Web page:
a silver-gray, metallic chemical element obtained by the irradiation of molybdenum with deuterons and in the fission of uranium: it does not exist in nature and all its isotopes are radioactive: it is a superconductor, an inhibitor of metal corrosion, and a medical tracer: symbol, Tc; at. no. 43
Origin of technetiumModern Latin ; from Classical Greek techn?tos, artificial (; from technasthai, to contrive by art ; from techn?: see technic) + -ium: so named (1947) by E. G. Segré (1905-89), It-American physicist, and C. Perrier (1886-1948), Italian physicist, who discovered it (1937)
A silvery-gray radioactive metal, the first synthetically produced element, having isotopes with masses ranging from 85 to 118 and half-lives up to 4.2 million years. It is principally used as a tracer in a variety of medical applications. It is a remarkable inhibitor of corrosion in steel, but this use is limited because of radioactivity hazards. Atomic number 43; melting point 2,157°C; boiling point 4,265°C; specific gravity 11.50 (calculated); valence 0, 2, 4, 5, 6, 7. See Periodic Table.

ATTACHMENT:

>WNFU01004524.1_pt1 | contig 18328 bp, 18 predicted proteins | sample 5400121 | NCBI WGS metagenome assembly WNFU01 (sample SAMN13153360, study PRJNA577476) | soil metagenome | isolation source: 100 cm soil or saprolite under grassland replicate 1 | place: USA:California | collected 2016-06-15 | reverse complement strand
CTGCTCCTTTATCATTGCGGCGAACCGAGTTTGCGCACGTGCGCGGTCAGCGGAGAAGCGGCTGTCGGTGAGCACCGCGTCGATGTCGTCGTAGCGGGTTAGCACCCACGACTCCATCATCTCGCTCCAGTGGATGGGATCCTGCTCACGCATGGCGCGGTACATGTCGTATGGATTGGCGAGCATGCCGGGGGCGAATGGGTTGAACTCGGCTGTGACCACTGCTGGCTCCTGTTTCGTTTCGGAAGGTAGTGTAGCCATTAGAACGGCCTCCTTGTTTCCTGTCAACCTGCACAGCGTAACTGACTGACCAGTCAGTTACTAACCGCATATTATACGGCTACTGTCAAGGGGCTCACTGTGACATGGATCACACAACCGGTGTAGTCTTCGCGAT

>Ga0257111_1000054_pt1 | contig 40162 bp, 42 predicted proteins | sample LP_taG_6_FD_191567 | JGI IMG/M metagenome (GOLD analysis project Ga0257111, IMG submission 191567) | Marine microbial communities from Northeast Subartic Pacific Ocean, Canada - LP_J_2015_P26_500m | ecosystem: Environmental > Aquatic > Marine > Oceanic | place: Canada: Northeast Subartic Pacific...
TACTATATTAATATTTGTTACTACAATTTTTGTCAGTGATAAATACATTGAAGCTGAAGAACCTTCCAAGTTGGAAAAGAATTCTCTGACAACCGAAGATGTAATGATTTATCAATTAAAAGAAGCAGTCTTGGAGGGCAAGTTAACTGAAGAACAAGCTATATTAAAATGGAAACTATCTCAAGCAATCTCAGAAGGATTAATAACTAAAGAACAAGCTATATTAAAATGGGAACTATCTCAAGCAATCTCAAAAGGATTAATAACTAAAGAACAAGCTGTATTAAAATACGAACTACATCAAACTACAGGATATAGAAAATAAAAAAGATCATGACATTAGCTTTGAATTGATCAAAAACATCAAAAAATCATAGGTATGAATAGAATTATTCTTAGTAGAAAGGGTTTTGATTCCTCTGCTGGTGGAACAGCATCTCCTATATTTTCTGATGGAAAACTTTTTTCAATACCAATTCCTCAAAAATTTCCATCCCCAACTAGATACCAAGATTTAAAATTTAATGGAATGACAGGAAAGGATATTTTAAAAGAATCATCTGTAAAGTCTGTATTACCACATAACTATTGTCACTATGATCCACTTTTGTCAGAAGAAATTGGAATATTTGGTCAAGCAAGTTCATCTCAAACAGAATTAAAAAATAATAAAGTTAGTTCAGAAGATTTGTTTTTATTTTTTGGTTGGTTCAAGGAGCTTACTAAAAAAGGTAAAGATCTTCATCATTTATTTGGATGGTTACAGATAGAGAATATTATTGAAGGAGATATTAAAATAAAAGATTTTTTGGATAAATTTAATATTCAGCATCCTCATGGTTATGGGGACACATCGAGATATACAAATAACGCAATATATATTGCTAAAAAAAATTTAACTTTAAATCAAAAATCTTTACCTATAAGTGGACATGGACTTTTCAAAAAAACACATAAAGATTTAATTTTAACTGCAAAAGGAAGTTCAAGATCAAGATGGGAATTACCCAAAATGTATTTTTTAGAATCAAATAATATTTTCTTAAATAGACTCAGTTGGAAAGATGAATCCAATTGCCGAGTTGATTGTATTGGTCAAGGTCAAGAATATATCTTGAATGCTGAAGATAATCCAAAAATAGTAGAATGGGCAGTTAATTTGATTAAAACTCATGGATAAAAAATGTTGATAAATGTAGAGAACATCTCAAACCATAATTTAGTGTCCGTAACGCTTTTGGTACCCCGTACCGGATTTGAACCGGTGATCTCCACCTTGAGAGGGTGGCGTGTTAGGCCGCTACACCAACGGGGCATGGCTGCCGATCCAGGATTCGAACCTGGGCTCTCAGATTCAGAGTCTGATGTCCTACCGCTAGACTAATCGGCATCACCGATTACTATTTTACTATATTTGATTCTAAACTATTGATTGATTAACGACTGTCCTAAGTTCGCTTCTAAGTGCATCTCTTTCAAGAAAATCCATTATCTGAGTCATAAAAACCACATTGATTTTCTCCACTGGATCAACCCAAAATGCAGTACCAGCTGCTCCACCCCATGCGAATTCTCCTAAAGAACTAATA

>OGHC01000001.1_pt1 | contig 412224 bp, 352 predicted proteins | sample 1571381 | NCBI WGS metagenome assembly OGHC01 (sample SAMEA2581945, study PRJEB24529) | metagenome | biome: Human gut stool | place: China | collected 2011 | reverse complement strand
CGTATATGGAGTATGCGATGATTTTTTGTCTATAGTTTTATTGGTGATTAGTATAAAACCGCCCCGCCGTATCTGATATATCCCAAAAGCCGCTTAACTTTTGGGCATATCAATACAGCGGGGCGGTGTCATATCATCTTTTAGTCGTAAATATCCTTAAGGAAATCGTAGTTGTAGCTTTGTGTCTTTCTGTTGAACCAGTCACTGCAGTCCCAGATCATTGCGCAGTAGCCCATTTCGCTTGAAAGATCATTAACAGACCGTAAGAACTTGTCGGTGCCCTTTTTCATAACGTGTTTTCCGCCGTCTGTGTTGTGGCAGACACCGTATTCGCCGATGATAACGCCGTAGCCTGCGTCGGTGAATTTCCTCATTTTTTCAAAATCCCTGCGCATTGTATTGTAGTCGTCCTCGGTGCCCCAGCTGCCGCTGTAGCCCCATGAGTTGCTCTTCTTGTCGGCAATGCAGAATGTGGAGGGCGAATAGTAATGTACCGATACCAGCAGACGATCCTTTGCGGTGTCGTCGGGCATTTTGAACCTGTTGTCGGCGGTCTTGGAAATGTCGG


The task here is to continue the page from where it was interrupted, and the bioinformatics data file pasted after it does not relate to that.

Origin of technetiumFrom Greek tekhn&emacron;tos, artificial, from tekhnasthai, to make by art, from tekhn&emacron;, art; see technical.
- A metallic chemical element (symbol Tc) with an atomic number of 43.
techno- +"Ž -ium because it was the first artificially created element.